Test it Tuesdays: RoboStir - WBOY.com: Clarksburg, Morgantown: News, Sports, Weather

Test it Tuesdays: RoboStir

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The RoboStir claims to continuously stir any pot to keep your food from burning, but does it really work?

I took one over to Pierpont Community and Technical College's Culinary Arts program to get a professional opinion.

First, student Theresa Hill pointed out that you shouldn't stir anything constantly while it's cooking. 

"We're just taught not to do that," Hill said.

Instead, Hill prepared two already cooked dishes to test the RoboStir. Those don't need stirred constantly either, Hill said, but the stirring wouldn't do any damage to the quality of the food.

"I'm curious to see if it's going to tip over," Hill said, and if it will cover the entire pan. 

The first test is a chunky chili with pork and white beans. Through all three speeds, the RoboStir doesn't leave one area of the pan.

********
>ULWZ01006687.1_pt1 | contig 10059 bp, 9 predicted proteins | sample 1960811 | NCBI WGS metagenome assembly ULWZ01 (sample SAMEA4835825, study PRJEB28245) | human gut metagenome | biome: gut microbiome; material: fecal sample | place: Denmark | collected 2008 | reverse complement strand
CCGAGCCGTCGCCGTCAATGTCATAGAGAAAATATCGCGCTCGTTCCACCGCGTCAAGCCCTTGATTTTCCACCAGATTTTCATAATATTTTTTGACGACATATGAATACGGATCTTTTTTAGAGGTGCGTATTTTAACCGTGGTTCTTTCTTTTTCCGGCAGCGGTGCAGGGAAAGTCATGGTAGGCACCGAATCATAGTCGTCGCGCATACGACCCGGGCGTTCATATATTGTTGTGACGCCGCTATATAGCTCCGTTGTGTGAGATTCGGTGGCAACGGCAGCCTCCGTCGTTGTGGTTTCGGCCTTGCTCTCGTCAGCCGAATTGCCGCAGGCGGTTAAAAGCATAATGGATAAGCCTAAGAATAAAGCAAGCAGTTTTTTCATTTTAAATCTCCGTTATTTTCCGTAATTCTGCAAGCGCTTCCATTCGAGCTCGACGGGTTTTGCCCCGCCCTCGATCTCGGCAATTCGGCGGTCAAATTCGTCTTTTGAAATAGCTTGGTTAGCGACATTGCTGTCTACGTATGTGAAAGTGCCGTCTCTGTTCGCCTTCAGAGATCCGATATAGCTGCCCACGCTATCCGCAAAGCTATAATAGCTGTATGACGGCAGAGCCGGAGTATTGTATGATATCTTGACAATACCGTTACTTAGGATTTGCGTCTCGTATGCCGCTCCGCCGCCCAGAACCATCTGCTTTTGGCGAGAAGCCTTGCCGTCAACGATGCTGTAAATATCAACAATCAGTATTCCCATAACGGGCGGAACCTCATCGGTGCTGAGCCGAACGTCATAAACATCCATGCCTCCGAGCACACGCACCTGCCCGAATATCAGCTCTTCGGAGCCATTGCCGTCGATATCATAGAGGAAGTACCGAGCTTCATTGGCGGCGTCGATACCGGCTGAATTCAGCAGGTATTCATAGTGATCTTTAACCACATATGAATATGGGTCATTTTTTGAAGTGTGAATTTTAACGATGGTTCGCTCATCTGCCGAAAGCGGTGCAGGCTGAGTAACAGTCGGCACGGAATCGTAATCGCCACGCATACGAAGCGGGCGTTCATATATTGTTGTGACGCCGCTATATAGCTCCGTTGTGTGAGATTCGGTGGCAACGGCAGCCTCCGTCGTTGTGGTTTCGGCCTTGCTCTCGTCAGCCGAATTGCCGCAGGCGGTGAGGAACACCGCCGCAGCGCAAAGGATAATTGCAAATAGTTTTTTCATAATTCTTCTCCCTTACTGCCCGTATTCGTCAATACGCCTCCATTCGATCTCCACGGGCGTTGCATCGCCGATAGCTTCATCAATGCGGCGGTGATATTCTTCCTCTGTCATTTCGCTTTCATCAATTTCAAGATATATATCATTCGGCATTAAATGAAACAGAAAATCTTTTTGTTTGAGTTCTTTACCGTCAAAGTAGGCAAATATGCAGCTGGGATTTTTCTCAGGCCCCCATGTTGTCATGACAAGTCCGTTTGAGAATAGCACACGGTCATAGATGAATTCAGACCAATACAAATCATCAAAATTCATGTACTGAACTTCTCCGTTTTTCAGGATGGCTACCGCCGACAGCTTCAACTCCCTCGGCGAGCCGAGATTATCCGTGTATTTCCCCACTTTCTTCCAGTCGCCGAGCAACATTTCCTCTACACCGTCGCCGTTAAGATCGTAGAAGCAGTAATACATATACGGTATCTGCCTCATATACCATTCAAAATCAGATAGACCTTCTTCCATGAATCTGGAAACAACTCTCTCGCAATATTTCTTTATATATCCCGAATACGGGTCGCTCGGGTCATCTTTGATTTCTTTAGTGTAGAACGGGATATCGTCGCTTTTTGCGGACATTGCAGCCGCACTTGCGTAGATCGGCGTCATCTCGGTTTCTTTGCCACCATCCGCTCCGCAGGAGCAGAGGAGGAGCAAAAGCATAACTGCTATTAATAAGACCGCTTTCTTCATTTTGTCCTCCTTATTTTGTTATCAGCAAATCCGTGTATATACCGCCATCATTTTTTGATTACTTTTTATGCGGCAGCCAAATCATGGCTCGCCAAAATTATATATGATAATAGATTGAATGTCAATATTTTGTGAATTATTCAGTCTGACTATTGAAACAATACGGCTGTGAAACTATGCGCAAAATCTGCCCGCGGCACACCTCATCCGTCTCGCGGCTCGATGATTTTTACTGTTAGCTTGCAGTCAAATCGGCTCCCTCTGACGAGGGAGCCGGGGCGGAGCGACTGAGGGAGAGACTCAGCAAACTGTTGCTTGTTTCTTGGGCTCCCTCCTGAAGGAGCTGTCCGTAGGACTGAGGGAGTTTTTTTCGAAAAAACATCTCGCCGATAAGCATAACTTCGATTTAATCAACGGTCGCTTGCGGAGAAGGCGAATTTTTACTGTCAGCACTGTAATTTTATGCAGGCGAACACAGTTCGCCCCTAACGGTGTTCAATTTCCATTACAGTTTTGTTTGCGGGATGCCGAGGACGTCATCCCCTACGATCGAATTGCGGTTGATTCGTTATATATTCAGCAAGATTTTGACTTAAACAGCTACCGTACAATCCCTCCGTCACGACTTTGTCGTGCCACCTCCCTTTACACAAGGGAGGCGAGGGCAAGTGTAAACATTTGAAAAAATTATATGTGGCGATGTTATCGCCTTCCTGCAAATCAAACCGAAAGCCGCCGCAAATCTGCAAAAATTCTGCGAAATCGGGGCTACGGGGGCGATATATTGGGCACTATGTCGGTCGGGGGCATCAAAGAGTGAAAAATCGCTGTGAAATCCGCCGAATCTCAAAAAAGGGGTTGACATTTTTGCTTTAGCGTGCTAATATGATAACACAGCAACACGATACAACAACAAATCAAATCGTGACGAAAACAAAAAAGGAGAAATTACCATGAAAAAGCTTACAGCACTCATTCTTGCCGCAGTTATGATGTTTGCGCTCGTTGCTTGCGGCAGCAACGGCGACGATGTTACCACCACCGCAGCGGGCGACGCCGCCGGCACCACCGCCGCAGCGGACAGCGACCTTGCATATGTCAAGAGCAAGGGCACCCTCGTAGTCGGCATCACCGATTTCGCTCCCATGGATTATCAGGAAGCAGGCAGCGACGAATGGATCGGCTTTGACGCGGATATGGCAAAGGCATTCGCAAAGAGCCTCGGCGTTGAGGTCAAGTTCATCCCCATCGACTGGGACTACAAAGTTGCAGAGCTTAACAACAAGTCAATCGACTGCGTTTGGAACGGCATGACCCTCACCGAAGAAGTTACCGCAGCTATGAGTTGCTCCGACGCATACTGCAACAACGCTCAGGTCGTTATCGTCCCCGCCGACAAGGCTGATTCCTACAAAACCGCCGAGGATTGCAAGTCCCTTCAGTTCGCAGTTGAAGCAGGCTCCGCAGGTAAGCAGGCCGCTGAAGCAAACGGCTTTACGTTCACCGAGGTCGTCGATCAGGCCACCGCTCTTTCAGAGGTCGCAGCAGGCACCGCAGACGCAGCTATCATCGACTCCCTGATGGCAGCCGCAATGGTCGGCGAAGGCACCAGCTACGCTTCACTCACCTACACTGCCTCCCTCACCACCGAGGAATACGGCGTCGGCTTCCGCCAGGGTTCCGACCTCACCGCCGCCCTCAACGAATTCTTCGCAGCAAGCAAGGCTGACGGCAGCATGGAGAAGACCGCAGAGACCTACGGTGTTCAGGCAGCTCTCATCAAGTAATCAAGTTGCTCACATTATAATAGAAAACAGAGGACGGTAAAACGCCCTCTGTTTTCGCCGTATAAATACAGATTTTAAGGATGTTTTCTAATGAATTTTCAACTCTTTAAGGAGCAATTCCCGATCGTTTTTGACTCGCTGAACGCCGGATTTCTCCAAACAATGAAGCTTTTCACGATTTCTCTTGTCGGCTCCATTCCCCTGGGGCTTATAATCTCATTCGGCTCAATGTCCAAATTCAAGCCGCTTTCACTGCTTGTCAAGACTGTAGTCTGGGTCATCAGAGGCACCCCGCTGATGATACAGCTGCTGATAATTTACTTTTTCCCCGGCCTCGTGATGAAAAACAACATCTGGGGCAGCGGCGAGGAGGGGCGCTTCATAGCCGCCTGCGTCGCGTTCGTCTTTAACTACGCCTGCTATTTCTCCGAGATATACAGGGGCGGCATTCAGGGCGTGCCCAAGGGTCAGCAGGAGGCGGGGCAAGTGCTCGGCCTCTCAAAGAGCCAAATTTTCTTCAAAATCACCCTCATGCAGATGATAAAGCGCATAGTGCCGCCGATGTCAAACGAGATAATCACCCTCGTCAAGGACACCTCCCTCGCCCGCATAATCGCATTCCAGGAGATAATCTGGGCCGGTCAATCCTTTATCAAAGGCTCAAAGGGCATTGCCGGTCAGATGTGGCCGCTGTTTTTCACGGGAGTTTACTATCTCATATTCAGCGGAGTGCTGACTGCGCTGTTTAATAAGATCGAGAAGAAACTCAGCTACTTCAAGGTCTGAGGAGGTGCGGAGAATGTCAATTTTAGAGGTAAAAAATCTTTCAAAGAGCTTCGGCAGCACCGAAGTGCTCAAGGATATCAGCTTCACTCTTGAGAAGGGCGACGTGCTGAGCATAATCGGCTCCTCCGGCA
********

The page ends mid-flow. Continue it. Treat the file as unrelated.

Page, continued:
"It hasn't touched any of this, over here," Hill said, pointing to the majority of the large pan.

Hill declares the RoboStir does not pass the chili test, and you're better off with the old-fashioned wooden spoon on low heat.

Next up is a smooth but thick butternut squash soup, but again, the RoboStir does not seem to venture outside of it's original spot in the pot.

"Again, it just doesn't seem to be moving," Hill said, "and for a milk-based soup you would want to move all the way around the pan because milk will scorch on the bottom."

Through it all, the RoboStir never tipped over into the food.

Still, Hill said she can't endorse the RoboStir for chefs at home.

"I just don't think it's worth it," Hill said. "You're better off to just use a spoon and come every few minutes and give it a stir and keep it on low heat."